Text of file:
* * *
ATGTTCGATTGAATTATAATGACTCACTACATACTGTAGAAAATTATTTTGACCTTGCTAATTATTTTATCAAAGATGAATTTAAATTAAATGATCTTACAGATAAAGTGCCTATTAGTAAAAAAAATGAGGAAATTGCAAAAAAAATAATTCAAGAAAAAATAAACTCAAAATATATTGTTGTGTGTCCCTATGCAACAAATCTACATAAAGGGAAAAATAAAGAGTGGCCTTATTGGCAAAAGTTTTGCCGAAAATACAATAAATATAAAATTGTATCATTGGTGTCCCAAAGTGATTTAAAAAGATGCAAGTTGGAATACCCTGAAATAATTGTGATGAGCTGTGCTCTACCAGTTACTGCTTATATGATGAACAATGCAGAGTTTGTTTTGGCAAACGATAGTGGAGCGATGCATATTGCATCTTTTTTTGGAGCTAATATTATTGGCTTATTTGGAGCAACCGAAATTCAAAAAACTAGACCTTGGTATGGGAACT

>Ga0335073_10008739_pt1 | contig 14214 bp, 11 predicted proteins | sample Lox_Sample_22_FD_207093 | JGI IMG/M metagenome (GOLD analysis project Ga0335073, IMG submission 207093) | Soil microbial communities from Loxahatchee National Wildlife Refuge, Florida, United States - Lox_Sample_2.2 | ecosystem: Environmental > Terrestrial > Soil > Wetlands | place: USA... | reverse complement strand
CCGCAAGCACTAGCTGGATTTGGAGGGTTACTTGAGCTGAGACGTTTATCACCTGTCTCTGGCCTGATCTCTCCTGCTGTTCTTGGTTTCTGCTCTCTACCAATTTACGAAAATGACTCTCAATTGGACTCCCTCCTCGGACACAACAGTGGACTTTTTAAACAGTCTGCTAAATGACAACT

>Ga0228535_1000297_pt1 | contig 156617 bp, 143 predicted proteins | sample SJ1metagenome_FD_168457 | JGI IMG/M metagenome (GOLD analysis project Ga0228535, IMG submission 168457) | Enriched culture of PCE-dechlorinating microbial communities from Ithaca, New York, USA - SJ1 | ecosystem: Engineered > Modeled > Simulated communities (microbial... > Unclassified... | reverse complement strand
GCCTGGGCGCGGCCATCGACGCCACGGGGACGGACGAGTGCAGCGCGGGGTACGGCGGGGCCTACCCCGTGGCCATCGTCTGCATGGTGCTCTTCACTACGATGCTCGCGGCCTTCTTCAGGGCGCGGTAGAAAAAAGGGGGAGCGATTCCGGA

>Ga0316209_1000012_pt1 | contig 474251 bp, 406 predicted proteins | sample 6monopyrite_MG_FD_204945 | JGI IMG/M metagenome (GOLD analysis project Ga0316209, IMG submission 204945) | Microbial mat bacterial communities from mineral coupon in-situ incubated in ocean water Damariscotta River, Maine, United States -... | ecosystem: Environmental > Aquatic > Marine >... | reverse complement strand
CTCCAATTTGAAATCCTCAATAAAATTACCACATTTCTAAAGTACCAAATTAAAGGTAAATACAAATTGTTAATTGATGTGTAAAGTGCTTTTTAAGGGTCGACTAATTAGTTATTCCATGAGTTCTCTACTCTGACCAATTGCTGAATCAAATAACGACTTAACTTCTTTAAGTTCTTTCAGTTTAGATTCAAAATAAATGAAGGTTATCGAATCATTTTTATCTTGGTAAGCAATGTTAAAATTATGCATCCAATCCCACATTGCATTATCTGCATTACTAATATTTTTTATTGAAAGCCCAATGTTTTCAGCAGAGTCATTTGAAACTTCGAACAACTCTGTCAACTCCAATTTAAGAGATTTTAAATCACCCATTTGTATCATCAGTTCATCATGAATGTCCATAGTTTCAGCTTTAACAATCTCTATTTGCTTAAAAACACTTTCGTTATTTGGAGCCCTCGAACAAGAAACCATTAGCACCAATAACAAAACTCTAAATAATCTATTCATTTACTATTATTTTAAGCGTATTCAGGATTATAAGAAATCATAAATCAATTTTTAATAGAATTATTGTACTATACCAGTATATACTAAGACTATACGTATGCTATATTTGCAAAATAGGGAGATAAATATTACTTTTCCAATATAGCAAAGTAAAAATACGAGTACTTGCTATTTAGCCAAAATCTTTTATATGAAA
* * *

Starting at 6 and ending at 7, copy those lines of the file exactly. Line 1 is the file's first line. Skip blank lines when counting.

>Ga0316209_1000012_pt1 | contig 474251 bp, 406 predicted proteins | sample 6monopyrite_MG_FD_204945 | JGI IMG/M metagenome (GOLD analysis project Ga0316209, IMG submission 204945) | Microbial mat bacterial communities from mineral coupon in-situ incubated in ocean water Damariscotta River, Maine, United States -... | ecosystem: Environmental > Aquatic > Marine >... | reverse complement strand
CTCCAATTTGAAATCCTCAATAAAATTACCACATTTCTAAAGTACCAAATTAAAGGTAAATACAAATTGTTAATTGATGTGTAAAGTGCTTTTTAAGGGTCGACTAATTAGTTATTCCATGAGTTCTCTACTCTGACCAATTGCTGAATCAAATAACGACTTAACTTCTTTAAGTTCTTTCAGTTTAGATTCAAAATAAATGAAGGTTATCGAATCATTTTTATCTTGGTAAGCAATGTTAAAATTATGCATCCAATCCCACATTGCATTATCTGCATTACTAATATTTTTTATTGAAAGCCCAATGTTTTCAGCAGAGTCATTTGAAACTTCGAACAACTCTGTCAACTCCAATTTAAGAGATTTTAAATCACCCATTTGTATCATCAGTTCATCATGAATGTCCATAGTTTCAGCTTTAACAATCTCTATTTGCTTAAAAACACTTTCGTTATTTGGAGCCCTCGAACAAGAAACCATTAGCACCAATAACAAAACTCTAAATAATCTATTCATTTACTATTATTTTAAGCGTATTCAGGATTATAAGAAATCATAAATCAATTTTTAATAGAATTATTGTACTATACCAGTATATACTAAGACTATACGTATGCTATATTTGCAAAATAGGGAGATAAATATTACTTTTCCAATATAGCAAAGTAAAAATACGAGTACTTGCTATTTAGCCAAAATCTTTTATATGAAA